Dr. Cahill has an impeccable resume. He has been the personal physician to more than one president. He has written 34 books on internal, parasitic, and humanitarian medicine. He also holds honorary Ph.Ds from numerous Ivy League schools for his medical contributions to third world countries. I once asked him to fax me his resume and it literally jammed up my fax machine it was so long. Dr. Cahill was instrumental in teaching me everything I know about parasitology. Dr. Cahill served as the chief medical advisor to the UN for a number of years, and today any doctor working for the UN in the field is required to take Dr. Cahill’s parasitology course at the University of Dublin.

Whenever a patient comes to me with a complaint of chronic fatigue I immediately investigate which countries they have traveled to, as well as get a history of their camping experiences in the United States. If the patient has traveled in infested countries, or if they have done a lot of camping and swimming in Washington lakes or streams, then I begin to suspect a protozoic infection. This is especially true when the patient has been to multiple doctors, has undergone many tests, and has been labeled with undiagnosed, etiology unknown, or chronic fatigue.

I can assure you that the number one test that was overlooked with these patients is the test for an amoebic infection.  Why is this so?  Because doctors in the United States are clearly deficient in their understanding of parasitic infections.  They most likely spent maybe one day on the topic in medical school, and subsequently it is not usually on their radar screen. They are more apt to look for Lyme’s disease or Lupus than they are a simple amoebic infection.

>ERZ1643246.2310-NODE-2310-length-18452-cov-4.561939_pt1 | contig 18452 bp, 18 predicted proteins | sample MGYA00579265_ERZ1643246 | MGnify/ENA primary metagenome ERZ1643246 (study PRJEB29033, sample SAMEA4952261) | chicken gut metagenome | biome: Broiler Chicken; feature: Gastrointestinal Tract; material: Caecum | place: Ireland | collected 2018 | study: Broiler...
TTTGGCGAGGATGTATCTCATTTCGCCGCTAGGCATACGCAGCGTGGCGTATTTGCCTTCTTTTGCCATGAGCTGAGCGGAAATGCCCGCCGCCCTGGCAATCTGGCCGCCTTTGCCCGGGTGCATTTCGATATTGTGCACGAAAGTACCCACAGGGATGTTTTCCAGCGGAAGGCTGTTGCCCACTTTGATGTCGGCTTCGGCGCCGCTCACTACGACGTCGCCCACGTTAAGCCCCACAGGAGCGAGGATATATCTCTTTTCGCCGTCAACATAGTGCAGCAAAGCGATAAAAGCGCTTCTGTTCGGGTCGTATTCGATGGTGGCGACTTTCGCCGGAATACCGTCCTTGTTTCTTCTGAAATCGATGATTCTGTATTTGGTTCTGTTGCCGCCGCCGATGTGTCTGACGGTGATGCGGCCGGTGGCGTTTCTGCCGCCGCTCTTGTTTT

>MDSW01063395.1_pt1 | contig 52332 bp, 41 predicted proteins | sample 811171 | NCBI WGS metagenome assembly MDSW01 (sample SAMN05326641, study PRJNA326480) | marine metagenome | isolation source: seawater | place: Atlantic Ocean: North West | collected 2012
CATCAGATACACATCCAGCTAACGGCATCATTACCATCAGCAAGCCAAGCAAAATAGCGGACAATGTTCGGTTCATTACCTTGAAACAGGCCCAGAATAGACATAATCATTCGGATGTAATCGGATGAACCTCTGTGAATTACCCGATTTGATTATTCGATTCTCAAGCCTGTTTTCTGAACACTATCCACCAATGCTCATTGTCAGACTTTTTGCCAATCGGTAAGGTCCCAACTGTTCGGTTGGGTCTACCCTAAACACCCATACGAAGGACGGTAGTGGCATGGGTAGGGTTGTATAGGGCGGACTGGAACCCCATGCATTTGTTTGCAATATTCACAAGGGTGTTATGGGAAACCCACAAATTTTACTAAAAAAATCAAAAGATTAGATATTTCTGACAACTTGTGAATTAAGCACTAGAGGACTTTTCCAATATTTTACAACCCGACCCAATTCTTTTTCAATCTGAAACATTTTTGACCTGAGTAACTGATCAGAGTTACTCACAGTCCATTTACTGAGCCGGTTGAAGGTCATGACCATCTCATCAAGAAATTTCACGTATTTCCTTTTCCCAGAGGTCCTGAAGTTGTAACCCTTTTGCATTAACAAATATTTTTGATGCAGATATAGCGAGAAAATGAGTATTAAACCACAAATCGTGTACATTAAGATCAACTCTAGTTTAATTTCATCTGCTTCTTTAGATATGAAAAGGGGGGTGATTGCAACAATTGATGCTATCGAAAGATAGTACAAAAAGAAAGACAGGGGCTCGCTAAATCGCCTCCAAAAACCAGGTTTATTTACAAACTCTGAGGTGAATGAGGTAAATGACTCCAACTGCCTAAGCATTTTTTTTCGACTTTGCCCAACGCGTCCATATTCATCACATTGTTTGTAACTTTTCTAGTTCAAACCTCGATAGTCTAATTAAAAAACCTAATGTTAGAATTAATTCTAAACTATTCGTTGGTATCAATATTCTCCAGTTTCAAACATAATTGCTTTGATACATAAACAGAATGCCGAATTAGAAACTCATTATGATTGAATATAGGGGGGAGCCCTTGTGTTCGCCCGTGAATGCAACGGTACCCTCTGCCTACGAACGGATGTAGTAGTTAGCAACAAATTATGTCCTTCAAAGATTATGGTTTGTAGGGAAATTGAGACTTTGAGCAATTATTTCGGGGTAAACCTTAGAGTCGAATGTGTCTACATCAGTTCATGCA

The biggest problem is that doctors associate amoebic infections with bowel issues, such as chronic diarrhoea or abdominal pain. What they don’t understand is that the major symptom of this disease is not bowel issues, but cyclical chronic fatigue. The patient will feel ok for a day or two and then feel totally exhausted for a few days. And this pattern keeps repeating itself.

For those of you who have this type of complaint, or who know someone who does and their doctor has failed to find the cause of the chronic fatigue, then please consider this diagnosis, and call the clinic today to schedule an appointment.